The Grand Budapest Hotel
As much as "The Grand Budapest Hotel" takes on the aspect of a cinematic confection, it does so to grapple with the very raw and,…
Buck's mother coughs and dies. That releases him from his childhood, which has lasted well into his 20s. He invites his boyhood friend Chuck to come to the funeral. Chuck, a music executive from Los Angeles, arrives with his fiancee, Carlyn. Buck grins at Chuck confidingly.
"You . . . wanna go see my room?" he asks. This line, early in "Chuck & Buck," sets up the tone of the movie. Buck is stuck at the age of 12 or 13; Chuck has grown up and now finds himself stalked by a weirdo who still wants to be his junior high school buddy.
This surface story would be enough for most movies, but "Chuck & Buck" has subterranean depths, and is a study in how we handle embarrassing situations--or don't handle them. Buck (Mike White, the film's author) is a gawky case of arrested development, who stands too close and doesn't know when to stop talking and never realizes when he's not welcome. He's had only one valued relationship in his life, with Chuck (Chris Weitz), and assumes it has been the same with Chuck. "I noticed there aren't any pictures of me around," he says on his first visit to Chuck's house.
How did Buck get invited to visit Chuck and Carlyn (Beth Colt)? At his mother's funeral, Carlyn unwisely asked him to visit them if he was ever in L.A., and a few days later, he is in L.A. Buck visits Chuck at his office, tails him to lunch, turns up everywhere, sucking on his little Tootsie Pops down to the fudge surprise. Chuck tells him bluntly to get lost. But it's not that simple. Chuck bears some of the responsibility for Buck's feelings, and he knows it.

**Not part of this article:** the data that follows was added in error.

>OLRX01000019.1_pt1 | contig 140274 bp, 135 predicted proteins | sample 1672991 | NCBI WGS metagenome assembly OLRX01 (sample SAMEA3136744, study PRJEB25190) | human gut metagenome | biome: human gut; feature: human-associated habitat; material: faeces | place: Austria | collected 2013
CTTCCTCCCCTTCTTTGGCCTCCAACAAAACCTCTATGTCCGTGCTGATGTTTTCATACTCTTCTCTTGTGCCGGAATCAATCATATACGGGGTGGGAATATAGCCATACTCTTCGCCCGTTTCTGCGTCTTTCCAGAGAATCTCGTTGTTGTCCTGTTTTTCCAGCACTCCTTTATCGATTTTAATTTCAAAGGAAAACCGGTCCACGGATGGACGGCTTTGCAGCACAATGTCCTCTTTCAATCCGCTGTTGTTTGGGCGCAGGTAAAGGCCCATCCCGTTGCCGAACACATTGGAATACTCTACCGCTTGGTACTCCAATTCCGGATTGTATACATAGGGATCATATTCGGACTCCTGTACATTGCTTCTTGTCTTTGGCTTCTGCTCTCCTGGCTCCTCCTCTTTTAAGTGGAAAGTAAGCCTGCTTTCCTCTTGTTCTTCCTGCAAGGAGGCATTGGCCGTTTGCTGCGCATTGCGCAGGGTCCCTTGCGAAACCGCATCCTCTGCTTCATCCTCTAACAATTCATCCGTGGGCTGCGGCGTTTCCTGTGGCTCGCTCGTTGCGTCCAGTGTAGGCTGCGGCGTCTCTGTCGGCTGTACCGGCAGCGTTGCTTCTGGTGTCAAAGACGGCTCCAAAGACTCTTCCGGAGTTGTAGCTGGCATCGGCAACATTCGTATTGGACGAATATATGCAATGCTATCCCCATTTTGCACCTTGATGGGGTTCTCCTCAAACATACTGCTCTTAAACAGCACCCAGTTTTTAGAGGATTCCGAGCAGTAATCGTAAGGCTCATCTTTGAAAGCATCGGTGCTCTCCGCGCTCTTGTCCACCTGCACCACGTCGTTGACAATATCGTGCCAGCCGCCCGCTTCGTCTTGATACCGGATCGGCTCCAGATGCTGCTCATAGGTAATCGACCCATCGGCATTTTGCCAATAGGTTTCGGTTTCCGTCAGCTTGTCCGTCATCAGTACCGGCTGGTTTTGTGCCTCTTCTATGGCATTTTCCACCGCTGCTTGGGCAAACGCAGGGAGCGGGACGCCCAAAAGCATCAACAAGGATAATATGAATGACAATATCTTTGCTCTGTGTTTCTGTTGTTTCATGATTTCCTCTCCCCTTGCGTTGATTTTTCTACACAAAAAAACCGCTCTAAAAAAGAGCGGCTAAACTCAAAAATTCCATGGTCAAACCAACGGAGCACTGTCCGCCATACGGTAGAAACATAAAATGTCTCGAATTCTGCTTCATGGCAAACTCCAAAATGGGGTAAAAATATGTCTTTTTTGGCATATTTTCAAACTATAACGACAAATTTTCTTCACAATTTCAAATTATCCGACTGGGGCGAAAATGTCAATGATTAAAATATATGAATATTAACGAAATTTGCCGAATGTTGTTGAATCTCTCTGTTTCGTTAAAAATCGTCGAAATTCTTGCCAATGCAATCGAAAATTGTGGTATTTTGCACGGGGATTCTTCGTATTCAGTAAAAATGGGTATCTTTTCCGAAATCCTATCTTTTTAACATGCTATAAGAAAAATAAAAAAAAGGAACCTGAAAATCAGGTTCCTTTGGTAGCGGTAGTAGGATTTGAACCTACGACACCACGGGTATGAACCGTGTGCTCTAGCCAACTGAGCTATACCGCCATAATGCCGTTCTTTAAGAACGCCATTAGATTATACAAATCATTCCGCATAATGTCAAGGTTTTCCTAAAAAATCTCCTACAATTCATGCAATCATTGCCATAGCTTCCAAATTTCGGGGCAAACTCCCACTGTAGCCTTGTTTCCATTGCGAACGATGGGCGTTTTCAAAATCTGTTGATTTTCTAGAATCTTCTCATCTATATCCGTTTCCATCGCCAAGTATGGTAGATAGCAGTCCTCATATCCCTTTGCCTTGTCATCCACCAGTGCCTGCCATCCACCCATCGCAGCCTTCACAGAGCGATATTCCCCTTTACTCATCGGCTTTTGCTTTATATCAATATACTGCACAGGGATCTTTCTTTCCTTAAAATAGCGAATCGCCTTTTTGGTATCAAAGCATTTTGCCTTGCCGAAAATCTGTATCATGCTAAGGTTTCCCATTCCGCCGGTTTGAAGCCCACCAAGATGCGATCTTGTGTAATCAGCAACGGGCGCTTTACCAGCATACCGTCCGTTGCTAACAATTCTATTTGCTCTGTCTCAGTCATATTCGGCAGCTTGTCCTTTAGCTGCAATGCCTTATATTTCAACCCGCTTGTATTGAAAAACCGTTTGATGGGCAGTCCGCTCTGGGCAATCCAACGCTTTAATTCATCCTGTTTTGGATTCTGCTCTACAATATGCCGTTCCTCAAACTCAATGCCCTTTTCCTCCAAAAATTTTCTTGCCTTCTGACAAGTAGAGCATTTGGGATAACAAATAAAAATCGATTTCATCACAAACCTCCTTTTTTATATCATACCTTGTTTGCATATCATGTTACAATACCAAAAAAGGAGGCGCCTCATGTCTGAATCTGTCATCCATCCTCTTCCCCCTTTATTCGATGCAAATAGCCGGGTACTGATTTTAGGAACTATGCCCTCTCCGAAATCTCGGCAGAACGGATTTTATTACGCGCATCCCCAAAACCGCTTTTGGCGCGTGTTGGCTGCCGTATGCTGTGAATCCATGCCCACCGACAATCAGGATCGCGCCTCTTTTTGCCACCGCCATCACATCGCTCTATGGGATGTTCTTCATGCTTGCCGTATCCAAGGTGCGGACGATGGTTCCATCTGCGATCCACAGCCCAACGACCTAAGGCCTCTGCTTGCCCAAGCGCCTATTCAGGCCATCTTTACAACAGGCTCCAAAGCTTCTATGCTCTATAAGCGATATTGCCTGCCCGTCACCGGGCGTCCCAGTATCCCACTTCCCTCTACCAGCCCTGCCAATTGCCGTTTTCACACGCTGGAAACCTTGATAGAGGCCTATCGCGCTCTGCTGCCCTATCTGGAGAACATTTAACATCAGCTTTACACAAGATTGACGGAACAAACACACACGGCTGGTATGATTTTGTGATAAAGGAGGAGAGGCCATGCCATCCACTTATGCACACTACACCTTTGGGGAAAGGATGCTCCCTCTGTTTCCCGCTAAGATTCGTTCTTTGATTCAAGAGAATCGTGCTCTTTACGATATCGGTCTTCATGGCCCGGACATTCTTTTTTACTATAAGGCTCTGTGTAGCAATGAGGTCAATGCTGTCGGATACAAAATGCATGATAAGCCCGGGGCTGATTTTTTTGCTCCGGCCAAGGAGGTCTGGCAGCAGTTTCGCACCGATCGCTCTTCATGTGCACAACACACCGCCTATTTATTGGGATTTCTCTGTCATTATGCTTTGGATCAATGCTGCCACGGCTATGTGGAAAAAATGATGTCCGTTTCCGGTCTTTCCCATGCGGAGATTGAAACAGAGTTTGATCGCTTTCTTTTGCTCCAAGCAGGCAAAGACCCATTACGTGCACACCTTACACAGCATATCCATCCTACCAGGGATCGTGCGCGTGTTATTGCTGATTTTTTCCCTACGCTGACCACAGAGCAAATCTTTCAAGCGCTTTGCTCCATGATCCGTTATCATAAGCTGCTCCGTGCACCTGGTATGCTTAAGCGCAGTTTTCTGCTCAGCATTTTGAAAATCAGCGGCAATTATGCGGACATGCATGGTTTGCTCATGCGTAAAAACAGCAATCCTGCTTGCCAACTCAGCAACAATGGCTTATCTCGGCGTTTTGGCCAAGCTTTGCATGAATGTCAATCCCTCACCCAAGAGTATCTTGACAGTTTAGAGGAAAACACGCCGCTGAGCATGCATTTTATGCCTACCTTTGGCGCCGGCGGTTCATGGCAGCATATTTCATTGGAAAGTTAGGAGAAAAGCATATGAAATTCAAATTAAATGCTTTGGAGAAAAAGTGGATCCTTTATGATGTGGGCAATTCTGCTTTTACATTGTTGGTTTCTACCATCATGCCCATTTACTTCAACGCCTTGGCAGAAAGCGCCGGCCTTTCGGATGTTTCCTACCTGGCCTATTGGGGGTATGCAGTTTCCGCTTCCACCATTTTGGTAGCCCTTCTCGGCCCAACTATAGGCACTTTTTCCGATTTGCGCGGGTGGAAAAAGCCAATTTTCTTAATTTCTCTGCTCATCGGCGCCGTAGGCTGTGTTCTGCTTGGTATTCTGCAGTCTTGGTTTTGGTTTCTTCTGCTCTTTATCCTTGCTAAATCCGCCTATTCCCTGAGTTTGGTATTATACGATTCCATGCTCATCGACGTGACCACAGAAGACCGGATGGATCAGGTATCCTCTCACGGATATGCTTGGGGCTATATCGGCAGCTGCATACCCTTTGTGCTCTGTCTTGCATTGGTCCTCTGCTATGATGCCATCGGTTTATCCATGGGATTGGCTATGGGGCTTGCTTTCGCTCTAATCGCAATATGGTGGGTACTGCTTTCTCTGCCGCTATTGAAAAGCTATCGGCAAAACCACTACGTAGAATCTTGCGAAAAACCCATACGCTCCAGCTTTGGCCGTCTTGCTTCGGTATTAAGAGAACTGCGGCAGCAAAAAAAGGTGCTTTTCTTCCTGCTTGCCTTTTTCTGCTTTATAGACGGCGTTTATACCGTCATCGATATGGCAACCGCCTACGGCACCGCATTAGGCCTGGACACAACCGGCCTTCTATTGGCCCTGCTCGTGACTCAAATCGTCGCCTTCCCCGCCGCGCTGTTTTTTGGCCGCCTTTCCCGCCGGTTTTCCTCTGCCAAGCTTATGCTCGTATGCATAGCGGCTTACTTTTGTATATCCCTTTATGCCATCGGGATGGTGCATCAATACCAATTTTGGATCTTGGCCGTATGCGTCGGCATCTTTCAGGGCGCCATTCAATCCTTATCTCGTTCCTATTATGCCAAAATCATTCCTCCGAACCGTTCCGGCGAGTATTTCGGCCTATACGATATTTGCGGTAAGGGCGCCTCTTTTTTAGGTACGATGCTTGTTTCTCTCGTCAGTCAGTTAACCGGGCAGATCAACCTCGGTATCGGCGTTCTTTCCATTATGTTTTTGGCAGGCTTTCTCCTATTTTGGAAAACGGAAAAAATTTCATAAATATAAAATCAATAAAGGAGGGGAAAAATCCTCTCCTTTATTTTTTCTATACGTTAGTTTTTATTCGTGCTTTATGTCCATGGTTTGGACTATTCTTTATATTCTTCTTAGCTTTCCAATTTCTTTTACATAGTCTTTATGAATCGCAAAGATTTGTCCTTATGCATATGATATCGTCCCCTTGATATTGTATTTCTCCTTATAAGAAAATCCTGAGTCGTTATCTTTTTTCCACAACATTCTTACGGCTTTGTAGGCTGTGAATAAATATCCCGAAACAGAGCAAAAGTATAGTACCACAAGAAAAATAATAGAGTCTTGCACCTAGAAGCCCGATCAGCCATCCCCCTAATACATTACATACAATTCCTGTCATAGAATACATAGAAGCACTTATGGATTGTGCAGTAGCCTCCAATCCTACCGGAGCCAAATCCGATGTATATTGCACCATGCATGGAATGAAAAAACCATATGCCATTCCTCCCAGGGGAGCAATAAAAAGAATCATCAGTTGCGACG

Freed of his long captivity in his mother's house, Buck finds more than Chuck to interest him in Los Angeles. He discovers a little fringe theater, writes an autobiographical play named "Frank & Hank," and persuades Beverly, the stage manager (Lupe Ontiveros), to direct it. In the theater scenes, White and his director, Miguel Arteta, avoid obvious traps and take the movie to another level. It would be easy to turn Buck into a comic figure and surround him with caricatures, but the movie allows all of the people at the theater to be as real as they might actually be, and to deal with Buck as the case study he so manifestly is.
Ontiveros, as Beverly, takes one look at Buck and clocks him as one of the countless odd jobs who circle show business like flies. She agrees to direct his play for $25 an hour, firm, cash, and guarantee it one performance. One of the actresses finishes a rehearsal and flatly declares, "I'm not inviting my agent." An actor named Sam (Paul Weitz, Chris' brother), clueless and not very swift, takes his role with utter seriousness. He asks Buck up to his apartment, complains about a neighbor "who won't let me hold parties in the hall," smoothly rebuffs Buck's advance without batting an eye and thinks Buck would make a great neighbor since he wouldn't object to the parties.
All of these supporting characters give "Chuck & Buck" the texture that makes it more than just a psychological stalker movie. By treating Buck as real people might plausibly treat him, they prevent us from seeing him as a comic figure. He really is this sad, strange person, and that realization sets up the final events in the movie, which wouldn't work otherwise.
What is the movie about? It seems to be about buried sexuality or arrested development, but it's also a fascinating study of behavior that violates the rules. Most of us operate within a set of conventions and instincts that lead us through conversations and relationships. We know precisely how close we are to one another, and our behavior reflects that. Some people, through ignorance or hostility, don't observe the rules. How should we handle them? Chuck may have grown up normally while Buck got stuck behind, but in their own personal war, Buck has all the best moves.
Chaz recalls how much Roger loved the Oscars.
Scout Tafoya's video essay series "The Unloved" reconsiders "Tron: Legacy."
Chaz writes to Roger about attending the Oscars without him.
Scott Jordan Harris argues that disabled characters should not be played by able-bodied actors.